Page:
“I am inclined, and I think the committee is inclined, toward a co-op,” Mr. Baucus said. “It’s not going to be public, we won’t call it public, but it will be tough enough to keep insurance companies’ feet to the fire.”…

By the time the Sunday morning news shows aired, HHS Secretary Kathleen Sibelius was speaking of co-ops as a road to bipartisan compromise—and with the advent of the draft bill from the Finance Committee, it seems like the fix is in. Especially with Ted Kennedy absent from the fight, this is all we are likely to get in the way of a “public option.”

True to this spirit of bipartisanship, the co-op scheme is a weak, tired, nearly meaningless idea that would represent no real alternative to business-as-usual in the health insurance industry. In the best-case scenario, which is far from guaranteed, the co-ops might have a less corporate governance structure than other insurers and receive federal subsidies for startup costs and more expansive coverage. In the worst case scenario, they would in effect be private insurance companies by another name. And at least some of the initial capital, in all likelihood, will come from the members. You can be sure all the Americans who are out of work and too poor to buy insurance people will appreciate that—and with the lower subsidies in the Finance Committee’s draft bill, most of them will still be on their own.

Much is being made of the fact that the co-ops would be non-profits. But really–so what? Almost half of Americans with private health insurance are currently covered by non-profit plans.  As a whole, they haven’t proven themselves much—if any—better or cheaper than the for-profit insurers, and they still fail to cover 50 million Americans.

The giant Kaiser Permanente is a non-profit. And while some of them have privatized, many of the Blue Cross-Blue Shields are still non-profits as well—and, in fact, got started as co-ops. Some of these non-profit insurers are well known for paying huge executive salaries and hoarding huge reserves, while charging the same high rates and offering the same rationed care as private plans—and enjoying tax exemption to boot. One report by the Consumers Union found the non-profit “Blues” stockpiling billions in cash even as they raised premiums and co-pays.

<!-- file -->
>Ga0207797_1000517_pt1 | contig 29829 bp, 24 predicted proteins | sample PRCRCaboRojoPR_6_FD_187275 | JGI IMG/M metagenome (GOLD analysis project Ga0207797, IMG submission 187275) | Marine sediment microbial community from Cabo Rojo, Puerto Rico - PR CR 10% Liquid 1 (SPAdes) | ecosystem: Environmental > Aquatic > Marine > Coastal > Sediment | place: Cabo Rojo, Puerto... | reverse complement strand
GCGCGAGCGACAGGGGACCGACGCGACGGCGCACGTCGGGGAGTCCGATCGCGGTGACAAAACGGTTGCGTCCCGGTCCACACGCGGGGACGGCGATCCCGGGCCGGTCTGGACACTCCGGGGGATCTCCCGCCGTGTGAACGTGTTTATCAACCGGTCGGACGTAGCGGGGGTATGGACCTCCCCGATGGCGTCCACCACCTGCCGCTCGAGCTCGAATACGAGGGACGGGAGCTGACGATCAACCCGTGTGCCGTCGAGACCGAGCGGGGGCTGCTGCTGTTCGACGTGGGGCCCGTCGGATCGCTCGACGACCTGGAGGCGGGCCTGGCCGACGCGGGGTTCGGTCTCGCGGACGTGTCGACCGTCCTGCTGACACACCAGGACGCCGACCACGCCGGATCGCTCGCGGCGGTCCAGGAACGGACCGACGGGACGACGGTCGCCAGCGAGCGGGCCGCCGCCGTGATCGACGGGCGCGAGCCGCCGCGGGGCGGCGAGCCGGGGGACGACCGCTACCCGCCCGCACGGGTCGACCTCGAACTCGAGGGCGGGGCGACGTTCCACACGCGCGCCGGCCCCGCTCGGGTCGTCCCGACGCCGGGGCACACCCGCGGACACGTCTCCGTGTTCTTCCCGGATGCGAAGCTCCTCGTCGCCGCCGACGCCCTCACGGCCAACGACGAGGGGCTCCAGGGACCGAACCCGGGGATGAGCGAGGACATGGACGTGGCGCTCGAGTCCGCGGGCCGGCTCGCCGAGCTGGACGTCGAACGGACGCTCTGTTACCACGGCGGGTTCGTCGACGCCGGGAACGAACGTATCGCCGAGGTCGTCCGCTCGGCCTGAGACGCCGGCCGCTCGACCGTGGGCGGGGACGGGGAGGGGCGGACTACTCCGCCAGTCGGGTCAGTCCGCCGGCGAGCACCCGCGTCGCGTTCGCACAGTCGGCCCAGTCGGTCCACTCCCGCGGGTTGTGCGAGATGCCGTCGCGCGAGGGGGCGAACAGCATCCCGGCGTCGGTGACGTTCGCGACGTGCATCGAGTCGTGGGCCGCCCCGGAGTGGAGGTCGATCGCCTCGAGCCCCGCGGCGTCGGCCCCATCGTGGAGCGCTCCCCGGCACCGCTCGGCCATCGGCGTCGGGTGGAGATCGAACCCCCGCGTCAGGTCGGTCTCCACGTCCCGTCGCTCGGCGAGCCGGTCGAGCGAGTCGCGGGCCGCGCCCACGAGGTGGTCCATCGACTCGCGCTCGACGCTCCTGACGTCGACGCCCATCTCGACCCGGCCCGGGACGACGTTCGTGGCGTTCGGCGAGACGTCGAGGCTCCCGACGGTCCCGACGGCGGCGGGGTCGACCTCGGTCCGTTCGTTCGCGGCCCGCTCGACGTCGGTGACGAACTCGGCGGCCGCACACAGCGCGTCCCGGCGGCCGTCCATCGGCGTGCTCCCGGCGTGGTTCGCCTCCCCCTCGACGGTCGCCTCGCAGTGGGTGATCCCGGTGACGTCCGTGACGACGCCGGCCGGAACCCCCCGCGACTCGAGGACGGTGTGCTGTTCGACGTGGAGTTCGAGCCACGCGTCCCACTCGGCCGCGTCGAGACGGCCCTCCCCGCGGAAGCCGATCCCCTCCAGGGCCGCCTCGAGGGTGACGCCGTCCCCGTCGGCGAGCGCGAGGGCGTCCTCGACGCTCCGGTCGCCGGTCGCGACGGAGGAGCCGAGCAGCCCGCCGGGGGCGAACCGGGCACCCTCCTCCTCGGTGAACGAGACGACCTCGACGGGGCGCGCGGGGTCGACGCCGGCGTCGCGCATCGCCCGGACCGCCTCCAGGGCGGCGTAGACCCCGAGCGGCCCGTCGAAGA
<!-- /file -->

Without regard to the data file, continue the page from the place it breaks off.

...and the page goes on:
Supporters of the co-ops also insist that they will offer real competition to the private insurers, and bring down costs for their members by giving them bargaining power with health care providers. Tim Foley made short work of this claim in a post on Change.org:

Former Labor Secretary Robert Reich articulates well most people’s gut-reaction: “Nonprofit health-care cooperatives won’t have any real bargaining leverage to get lower prices because they’ll be too small and too numerous.” Conrad’s answer to that has been consistently to say, “But you know, one of the interesting things when we talk to experts, is that they say critical mass is probably around 500,000 members.” Let’s skip over the difficulties in finding half a million people for a co-op. Let’s just say that 500,000 non-profit customers doesn’t change the game. Know how I know? Because, as pointed out by Bob Laszewski, Conrad’s home state of North Dakota has 475,000 people enrolled in the not-for-profit North Dakota Blue Cross Blue Shield. That’s not just competition–it’s a monopoly, 60% of the market. Guess what? It hasn’t helped. Premiums jumped 74% in the past seven years.

In fact, as the State of the Division blog  points out, it’s conceivable that private, for profit companies could “get in the back door” of the co-op plan: What’s to stop a co-op from actually licensing itself out to a private insurance company–or hiring one to administer its fledging business? The publicly traded (and scandal-ridden) Wellpoint is currently the largest Blue Cross and Blue Shield licensee. (In an instance of true bipartisanship, Wellpoint’s Board of Directors includes the wife of Democratic Senator Evan Bayh, as well as George W. Bush’s uncle.)

Although the demise of a real public option will likely be blamed on Republican opposition, it’s moderate Democrats who came up with the phony co-op plan. This should hardly be surprising coming from Max Baucus, who, as the Montana Standard reported this week, has received more campaign money from health and insurance industry interests than any other member of Congress. But the so-called liberal Democrats–again, in the absence of Kennedy–also look likely to cave all too soon, along with the White House.

So much for “incremental” health care reform. At this rate, the increments will soon be so small that they’ll be invisible.

(Incidentally, Karl Marx toyed with the idea of cooperatives as a means to worker control of production, and Lenin supported them for a time as an incremental step in the transition to socialism. But things got out of hand, and what we got instead was the Russian Revolution.)